Many student loan borrowers have a sense of panic when their lender tells them they have run out of deferments and forbearances on their student loans.
What am I going to do? How am I going to afford these payments?
The first thing I normally tell borrowers in this situation comes as a surprise to many: Deferments and Forbearances are lousy options and not being able to get one might be for the best. Lenders who advise a deferment are often guilty of giving bad advice.
Why are Deferments and Forbearances Bad?
The only thing a deferment or a forbearance accomplishes is a temporary delay in payment. A borrower is simply kicking the can down the road to deal with at a later time.
The problem is that each time payment is delayed, handling the debt becomes more difficult. This is because interest still accumulates on most loans during both a deferment and a forbearance.
The temporary break in payments comes at a high price. I typically only suggest a deferment or forbearance for borrowers that will be starting a high paying job in the next six months or less.
Finding a different strategy that will work in the long-term might be a little bit stressful, but it marks a very important first step. Instead of just getting by for the next month, most borrowers are able to find a path to entirely eliminating student loan debt. This can be an attainable and monumental step forward.
The process for moving past a cycle of deferments/forbearances will depend upon the loan type.
Federal Student Loans: Qualify for low or even $0 payments
One of the main reasons federal student loans are regarded as the best student loans is the existence of income-driven repayment plans.
Unlike most other debts, borrowers actually have the option to make payments based upon what they can afford, rather than what they owe. For borrowers with smaller incomes and large debts, income-driven repayment can keep things under control.
Best of all, income-driven repayment plans provide all borrowers a path to student loan forgiveness.
A Note about $0 Payments: A monthly payment of zero dollars per month definitely sounds too good to be true… especially if it might lead to student loan forgiveness.
The reality is that Congress has created repayment plans to allow borrowers to make payments based upon what they can afford to pay rather than what they owe in total. No special negotiating or connections are needed. Borrowers simply enroll in an income-driven plan and depending upon income, they may have $0 payments.
Parents with Parent PLUS loans are also eligible for an income-driven repayment plan, but there is an extra step involved in enrollment.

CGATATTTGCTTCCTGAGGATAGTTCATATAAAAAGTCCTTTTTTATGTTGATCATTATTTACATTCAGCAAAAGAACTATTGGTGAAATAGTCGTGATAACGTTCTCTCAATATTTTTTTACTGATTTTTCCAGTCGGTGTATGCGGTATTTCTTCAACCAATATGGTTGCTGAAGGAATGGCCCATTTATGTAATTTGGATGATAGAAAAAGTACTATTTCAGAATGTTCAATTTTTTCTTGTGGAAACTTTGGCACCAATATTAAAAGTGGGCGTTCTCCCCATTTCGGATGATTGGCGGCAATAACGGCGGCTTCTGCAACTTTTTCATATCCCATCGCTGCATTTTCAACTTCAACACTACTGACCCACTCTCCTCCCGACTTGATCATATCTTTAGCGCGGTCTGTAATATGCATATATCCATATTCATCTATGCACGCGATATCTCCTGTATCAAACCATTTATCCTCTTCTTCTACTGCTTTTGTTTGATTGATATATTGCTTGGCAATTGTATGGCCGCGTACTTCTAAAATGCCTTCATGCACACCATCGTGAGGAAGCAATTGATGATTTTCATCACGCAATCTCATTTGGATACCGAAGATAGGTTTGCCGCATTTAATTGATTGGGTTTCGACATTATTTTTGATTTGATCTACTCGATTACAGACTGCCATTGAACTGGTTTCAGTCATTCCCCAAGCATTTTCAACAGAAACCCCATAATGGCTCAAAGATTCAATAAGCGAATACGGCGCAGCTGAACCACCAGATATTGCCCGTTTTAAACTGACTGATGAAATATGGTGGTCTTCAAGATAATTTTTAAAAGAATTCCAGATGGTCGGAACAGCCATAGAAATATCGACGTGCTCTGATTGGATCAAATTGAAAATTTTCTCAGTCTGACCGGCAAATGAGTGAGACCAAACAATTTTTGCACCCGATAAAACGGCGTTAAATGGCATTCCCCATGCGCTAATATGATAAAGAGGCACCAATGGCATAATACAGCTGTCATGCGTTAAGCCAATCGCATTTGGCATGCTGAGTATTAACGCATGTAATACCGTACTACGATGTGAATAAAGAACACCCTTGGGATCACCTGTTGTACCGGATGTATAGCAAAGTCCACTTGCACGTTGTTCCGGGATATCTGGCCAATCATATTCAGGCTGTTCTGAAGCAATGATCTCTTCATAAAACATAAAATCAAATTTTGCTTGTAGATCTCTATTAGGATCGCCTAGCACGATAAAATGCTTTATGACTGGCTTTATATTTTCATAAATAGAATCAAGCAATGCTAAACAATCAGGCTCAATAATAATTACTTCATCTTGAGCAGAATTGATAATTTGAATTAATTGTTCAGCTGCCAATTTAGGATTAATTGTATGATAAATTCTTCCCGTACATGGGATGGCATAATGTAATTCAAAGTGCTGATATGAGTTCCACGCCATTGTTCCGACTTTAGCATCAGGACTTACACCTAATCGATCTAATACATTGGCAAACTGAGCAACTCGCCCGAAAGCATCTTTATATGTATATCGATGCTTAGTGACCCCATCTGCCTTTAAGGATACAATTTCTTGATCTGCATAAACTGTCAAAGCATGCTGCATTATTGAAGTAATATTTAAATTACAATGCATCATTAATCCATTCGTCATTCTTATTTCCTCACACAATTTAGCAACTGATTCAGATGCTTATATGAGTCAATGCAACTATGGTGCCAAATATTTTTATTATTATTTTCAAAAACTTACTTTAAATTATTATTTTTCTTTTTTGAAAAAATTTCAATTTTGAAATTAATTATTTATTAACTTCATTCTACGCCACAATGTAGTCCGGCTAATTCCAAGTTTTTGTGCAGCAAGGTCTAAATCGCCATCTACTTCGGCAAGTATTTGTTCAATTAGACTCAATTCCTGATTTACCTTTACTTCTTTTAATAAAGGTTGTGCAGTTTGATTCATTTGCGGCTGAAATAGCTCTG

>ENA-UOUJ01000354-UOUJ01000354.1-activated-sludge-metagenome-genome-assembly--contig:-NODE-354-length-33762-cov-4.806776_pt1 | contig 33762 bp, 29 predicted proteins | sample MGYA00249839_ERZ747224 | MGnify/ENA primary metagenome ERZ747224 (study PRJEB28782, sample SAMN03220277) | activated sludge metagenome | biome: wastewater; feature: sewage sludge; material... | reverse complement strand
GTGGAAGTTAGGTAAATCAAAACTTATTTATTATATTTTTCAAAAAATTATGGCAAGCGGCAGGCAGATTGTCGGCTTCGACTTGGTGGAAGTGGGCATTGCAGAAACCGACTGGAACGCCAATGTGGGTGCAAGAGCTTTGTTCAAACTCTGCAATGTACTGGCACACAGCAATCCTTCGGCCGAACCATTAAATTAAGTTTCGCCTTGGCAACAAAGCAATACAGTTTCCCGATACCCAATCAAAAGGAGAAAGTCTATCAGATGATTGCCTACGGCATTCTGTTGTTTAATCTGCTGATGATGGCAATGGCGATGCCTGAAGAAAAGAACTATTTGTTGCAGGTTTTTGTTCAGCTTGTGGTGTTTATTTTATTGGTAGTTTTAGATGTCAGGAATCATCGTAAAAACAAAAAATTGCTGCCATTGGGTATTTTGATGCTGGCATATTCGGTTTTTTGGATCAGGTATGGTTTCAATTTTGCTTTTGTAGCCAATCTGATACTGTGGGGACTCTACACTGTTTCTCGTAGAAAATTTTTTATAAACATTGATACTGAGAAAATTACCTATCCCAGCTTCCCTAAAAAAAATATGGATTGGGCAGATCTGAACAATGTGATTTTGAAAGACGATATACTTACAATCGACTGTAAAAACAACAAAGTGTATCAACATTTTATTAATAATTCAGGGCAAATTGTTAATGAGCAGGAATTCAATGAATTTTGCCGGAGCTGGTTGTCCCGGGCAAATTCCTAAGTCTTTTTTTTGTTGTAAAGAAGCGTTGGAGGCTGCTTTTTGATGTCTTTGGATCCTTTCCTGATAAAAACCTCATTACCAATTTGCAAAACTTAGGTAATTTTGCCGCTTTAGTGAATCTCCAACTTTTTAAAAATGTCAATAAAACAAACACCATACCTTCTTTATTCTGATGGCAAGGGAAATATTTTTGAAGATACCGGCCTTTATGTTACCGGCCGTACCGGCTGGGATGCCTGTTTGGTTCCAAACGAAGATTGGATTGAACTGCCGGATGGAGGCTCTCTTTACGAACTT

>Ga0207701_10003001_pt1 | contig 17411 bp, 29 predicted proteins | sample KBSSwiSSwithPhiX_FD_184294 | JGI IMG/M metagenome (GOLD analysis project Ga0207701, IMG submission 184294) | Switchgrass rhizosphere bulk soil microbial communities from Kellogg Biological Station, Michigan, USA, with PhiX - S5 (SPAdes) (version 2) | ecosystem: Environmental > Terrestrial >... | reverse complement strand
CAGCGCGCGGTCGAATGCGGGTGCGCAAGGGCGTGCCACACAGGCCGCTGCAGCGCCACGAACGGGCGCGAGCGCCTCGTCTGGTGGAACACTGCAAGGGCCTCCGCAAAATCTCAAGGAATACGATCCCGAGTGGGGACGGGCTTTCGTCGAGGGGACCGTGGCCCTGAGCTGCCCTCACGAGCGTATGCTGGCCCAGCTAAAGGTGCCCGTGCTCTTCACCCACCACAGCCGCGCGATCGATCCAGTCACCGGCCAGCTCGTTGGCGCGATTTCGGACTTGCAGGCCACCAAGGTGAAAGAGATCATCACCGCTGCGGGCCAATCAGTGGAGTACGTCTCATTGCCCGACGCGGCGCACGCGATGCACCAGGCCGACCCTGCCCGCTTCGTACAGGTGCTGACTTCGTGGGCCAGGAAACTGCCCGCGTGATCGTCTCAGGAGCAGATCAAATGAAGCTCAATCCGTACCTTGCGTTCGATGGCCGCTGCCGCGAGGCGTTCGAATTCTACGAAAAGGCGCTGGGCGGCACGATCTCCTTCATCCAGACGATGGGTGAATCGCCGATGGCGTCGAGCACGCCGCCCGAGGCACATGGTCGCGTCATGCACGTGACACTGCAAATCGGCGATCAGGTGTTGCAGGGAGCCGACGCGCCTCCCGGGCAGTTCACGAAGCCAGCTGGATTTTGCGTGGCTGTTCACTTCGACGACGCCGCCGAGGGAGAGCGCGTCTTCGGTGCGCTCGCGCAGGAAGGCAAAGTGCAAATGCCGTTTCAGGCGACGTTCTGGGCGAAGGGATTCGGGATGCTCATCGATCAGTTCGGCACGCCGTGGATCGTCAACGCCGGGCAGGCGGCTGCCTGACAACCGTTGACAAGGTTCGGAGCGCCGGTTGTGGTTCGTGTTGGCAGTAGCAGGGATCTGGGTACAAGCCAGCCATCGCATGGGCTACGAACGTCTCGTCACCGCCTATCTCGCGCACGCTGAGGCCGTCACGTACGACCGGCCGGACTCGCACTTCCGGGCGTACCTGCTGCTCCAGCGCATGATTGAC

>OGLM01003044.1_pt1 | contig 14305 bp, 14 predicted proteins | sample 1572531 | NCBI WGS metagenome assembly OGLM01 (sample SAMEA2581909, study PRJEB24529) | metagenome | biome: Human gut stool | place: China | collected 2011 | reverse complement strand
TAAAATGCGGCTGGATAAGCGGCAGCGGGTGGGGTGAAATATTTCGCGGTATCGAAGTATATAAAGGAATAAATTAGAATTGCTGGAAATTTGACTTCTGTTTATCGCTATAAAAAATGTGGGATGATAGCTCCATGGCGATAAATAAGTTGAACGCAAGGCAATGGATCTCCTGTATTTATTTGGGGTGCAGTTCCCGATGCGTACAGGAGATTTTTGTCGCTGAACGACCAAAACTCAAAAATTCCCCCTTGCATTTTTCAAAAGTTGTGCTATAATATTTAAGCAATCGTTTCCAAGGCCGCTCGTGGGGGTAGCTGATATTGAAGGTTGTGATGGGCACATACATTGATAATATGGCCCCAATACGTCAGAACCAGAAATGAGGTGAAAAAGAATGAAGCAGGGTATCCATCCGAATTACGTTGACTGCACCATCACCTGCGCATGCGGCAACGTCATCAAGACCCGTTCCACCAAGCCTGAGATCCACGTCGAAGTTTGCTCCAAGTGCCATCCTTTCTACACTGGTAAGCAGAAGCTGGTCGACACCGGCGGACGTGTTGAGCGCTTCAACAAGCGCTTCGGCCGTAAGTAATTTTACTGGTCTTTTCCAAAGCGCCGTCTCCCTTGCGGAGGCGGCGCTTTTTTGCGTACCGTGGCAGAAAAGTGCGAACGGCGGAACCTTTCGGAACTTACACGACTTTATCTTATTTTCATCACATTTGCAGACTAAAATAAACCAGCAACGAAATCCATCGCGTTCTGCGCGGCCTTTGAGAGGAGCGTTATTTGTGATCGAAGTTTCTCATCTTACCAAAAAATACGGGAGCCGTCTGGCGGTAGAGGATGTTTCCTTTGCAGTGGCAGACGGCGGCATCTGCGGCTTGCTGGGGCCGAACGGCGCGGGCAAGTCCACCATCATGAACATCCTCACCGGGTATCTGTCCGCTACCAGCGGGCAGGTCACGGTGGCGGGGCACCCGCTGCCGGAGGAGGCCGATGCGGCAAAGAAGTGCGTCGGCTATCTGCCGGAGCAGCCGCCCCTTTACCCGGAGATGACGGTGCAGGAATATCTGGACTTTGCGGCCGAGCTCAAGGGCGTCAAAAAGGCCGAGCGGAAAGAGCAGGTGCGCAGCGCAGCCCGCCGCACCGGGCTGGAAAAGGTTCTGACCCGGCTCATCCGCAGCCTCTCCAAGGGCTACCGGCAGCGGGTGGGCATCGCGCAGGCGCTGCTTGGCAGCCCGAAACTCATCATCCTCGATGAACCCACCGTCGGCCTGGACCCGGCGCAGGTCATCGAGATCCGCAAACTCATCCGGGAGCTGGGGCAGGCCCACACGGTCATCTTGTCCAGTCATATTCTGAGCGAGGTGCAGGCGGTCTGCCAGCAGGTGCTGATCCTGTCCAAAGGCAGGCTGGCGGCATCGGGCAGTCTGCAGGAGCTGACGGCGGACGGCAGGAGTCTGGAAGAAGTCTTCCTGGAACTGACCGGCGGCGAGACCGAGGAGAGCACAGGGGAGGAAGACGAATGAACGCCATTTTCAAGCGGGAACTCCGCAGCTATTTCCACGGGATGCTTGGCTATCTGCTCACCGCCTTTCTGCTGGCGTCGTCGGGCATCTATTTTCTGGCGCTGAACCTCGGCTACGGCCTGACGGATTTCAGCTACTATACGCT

Finally, it is worth noting that there are many income-driven repayment plans, including: Income Contingent Repayment (ICR), Income-Based Repayment (IBR), Pay As You Earn (PAYE), and Revised Pay As You Earn (REPAYE). Before starting enrollment in an income-driven repayment plan, it is a good idea to review the pros and cons of the various available plans.
Private Student Loans: Be the Squeaky Wheel
There is an old adage that fits this situation well: The squeaky wheel gets the grease.
The cost of servicing student loans is high. Training call center representatives — even lousy training — is expensive. The quicker lenders can get through calls the more profits they will generate.
Sharing this nugget of information is important because borrowers need to know that they are not getting the full picture in many circumstances.
Lenders simply don’t invest the time and the resources necessary to provide quality detailed advice to everyone who calls.
Being the squeaky wheel means calling multiple times and asking for help getting affordable payments. The goal is to get monthly payments that you can actually afford. Making huge payments for a couple of months until you go broke won’t help things.
As an example, one program that can be of assistance is the Navient Rate Reduction program. This repayment program allows Navient borrowers in difficult financial circumstances to get interest rates temporarily lowered.
Other lenders have similar programs. These are not advertised by lenders because they want them to be reserved for the borrowers that truly need them. The advantage of a lower interest rate is that it allows borrowers to make smaller payments and start paying down the balance of the loan. Enrollment is not a right under most loan contracts, so it requires persuading Navient to help you out. Borrowers that earn too much to qualify for this form of assistance, may have to refinance their loans in order to get a lower interest rate.
Once borrowers are able to lower interest rates, they can focus on aggressive student loan repayment in order to eliminate the debt.
If multiple efforts at securing lender assistance don’t lead to results, it might be time to file a complaint against your loan company.
One of the best ways at getting results is to file a complaint with the Consumer Financial Protection Bureau. When borrowers file a complaint, the lender is usually required to respond. Because it is being handled within the structure of a consumer-friendly government agency, the playing field is more fair to borrowers. We’ve put together some tips on how to file a complaint and get the most from the process.
Private lenders have a well-deserved reputation for being difficult to work with, but because there are many potential routes to working something out, most borrowers can avoid loan delinquency and default.
A deferment or forbearance is a quick fix to a long-term problem.
The goal for any borrower should be to come up with a plan to eliminate their student debt.
Running out of forbearances and deferments may seem like a negative when it first happens, but it could be for the best in the long run.